Bacterial canker caused by Clavibacter michiganensis on field-grown tomato in the Peninsula of Baja California, Mexico.
Ramón Jaime Holguín-PeñaCentro de Investigaciones Biologicas del Noroeste, S.C., Mar Bermejo No. 195, Col. Playa Palo de Santa Rita. Apdo.Postal 128; La Paz, BCS 23090, México.Email: email@example.com
Advanced symptoms of Clavibacter infection in field-grown tomato appears as severe cankers on stem and dark brown-to-black lesions on leaf margins. Also, symptomatic plants show reddish-brown cavities in the stems and internal discoloration of vascular tissue. This pathogen is included on the quarantine list as a risky pest according the Mexican laws (SAGARPA). Occurrence of bacterial canker disease in San Quintin Valley is relevant because the potential spread of the pathogen by introduced tomato seedling represents a permanent risk to pathogen-free areas in the Peninsula of Baja California.
APS publication number: IW000086
Picture your photograph as the APS Featured
Click here to find out more
License to Copy. This
notice hereby grants permission to APS users to copy the image featured for
noncommercial, personal use. All components of APSnet are copyrighted and may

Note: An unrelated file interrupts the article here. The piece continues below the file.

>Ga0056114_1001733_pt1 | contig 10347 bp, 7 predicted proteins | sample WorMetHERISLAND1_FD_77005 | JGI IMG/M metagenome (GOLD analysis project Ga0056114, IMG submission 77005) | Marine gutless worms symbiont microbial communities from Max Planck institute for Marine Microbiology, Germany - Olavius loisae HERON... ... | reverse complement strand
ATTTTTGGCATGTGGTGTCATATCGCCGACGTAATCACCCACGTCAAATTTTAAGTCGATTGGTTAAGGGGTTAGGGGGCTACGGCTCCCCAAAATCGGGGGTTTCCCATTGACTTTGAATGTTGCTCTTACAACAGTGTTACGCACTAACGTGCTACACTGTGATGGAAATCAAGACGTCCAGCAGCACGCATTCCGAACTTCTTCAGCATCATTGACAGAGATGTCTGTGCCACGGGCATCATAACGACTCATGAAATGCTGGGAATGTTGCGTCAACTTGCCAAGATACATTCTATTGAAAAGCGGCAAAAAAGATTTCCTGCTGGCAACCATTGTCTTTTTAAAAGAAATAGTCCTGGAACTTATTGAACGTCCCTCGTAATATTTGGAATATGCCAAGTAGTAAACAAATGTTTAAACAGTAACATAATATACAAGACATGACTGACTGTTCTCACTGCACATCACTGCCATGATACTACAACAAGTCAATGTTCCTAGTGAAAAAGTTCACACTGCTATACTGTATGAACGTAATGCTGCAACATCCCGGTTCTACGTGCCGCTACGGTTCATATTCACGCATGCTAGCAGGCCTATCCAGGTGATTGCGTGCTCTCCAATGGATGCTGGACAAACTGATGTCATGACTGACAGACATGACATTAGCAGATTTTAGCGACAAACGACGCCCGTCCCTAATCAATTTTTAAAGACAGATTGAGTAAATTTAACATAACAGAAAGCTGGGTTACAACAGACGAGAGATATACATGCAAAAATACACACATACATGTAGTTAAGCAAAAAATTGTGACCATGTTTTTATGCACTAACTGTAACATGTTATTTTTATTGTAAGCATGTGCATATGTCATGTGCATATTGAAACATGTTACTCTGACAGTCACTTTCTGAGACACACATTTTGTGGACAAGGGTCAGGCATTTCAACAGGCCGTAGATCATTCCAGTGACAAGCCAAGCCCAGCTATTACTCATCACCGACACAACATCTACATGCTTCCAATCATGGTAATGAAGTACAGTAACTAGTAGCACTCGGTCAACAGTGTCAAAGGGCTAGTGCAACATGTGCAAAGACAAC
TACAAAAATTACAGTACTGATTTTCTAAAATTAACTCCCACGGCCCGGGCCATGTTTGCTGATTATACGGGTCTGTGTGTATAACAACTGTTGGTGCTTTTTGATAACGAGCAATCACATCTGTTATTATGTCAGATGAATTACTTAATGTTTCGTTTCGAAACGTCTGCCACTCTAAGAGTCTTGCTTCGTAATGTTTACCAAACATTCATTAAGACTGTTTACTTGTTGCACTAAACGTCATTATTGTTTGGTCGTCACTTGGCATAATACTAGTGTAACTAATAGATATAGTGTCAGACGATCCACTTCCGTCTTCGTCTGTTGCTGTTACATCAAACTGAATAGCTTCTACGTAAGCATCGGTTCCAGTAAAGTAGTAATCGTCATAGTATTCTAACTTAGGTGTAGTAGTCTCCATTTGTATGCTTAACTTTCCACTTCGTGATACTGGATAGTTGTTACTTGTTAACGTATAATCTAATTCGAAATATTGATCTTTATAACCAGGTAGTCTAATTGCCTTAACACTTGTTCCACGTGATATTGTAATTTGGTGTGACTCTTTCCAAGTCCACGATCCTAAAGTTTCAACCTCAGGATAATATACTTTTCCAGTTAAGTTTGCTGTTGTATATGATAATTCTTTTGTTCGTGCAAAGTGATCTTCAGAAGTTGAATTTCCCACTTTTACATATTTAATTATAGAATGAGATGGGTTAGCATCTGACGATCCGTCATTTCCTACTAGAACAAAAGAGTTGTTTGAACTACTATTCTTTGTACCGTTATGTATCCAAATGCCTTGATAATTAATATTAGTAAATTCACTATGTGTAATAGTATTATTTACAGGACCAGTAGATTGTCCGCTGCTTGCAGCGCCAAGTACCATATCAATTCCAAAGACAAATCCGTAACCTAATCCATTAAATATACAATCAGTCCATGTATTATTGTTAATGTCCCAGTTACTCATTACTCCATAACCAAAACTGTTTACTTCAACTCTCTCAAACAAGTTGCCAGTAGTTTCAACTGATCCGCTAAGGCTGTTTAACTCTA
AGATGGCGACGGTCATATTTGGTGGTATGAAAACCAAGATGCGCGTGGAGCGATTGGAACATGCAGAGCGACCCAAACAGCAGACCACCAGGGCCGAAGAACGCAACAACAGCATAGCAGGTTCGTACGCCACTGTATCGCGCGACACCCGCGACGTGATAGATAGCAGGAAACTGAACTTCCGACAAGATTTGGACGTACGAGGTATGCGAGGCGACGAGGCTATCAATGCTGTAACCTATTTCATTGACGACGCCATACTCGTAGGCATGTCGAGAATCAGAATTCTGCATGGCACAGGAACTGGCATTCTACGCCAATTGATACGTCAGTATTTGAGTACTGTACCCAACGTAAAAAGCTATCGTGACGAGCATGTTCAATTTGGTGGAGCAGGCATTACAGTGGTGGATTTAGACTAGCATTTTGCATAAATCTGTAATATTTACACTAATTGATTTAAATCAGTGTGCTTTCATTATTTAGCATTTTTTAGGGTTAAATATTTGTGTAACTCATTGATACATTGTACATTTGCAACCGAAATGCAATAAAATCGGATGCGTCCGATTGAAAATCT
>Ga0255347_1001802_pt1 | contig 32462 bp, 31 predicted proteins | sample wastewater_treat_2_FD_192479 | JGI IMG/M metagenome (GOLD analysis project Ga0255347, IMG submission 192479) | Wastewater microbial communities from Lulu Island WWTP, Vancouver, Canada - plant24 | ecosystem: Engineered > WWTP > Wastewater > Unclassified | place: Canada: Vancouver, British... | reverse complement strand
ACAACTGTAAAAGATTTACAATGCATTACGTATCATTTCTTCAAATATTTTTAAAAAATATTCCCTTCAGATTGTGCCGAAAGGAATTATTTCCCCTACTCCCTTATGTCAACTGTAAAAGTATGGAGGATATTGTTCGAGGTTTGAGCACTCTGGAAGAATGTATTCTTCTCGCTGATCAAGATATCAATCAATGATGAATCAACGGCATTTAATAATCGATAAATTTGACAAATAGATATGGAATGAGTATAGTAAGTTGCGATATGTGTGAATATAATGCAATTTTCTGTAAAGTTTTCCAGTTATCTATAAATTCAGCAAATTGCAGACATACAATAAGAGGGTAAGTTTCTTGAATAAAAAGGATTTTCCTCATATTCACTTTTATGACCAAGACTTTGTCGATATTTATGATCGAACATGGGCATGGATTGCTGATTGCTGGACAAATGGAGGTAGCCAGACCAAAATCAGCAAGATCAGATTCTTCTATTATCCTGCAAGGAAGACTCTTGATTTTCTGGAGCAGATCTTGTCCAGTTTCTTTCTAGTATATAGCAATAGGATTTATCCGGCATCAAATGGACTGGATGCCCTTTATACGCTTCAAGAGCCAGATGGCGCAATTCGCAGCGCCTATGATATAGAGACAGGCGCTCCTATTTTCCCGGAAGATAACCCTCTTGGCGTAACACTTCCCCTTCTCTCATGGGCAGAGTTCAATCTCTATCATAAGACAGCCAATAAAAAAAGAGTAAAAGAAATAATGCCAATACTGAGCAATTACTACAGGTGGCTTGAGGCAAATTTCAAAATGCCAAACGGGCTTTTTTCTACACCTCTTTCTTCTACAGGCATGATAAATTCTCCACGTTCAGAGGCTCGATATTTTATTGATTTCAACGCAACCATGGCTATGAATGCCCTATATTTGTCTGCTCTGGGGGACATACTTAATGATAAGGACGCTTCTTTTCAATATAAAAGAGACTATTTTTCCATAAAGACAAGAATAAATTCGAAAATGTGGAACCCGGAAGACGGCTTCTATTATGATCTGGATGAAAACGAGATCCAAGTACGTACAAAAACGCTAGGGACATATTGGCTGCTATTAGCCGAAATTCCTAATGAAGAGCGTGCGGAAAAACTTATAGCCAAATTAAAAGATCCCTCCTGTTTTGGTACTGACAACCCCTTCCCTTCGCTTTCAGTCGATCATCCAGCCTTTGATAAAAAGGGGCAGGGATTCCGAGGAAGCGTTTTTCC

not be reproduced or distributed except by express permission of APS. Copyright
is not claimed for material provided by United States government employees as
part of their work. APS copyright extends to images, text, graphics,
photographs, illustrations, audio, video, computer software, and all other
elements of the site.Instructions to Copy. For PC, position your mouse
cursor on the featured image, click the right mouse button, and choose "Save
Picture As..." or "Save this Image as..." whichever is the case. For Mac, click
the only mouse button and follow the same steps. Users may want to set up a
specific directory and file naming scheme for storing images; otherwise, they
will be saved using your system defaults. Images may be used in any software
application that supports JPEG file format or viewed in an Internet browser as
Get ALL the Latest Updates for CHANGING LANDSCAPES OF PLANT PATHOLOGY. Follow APS!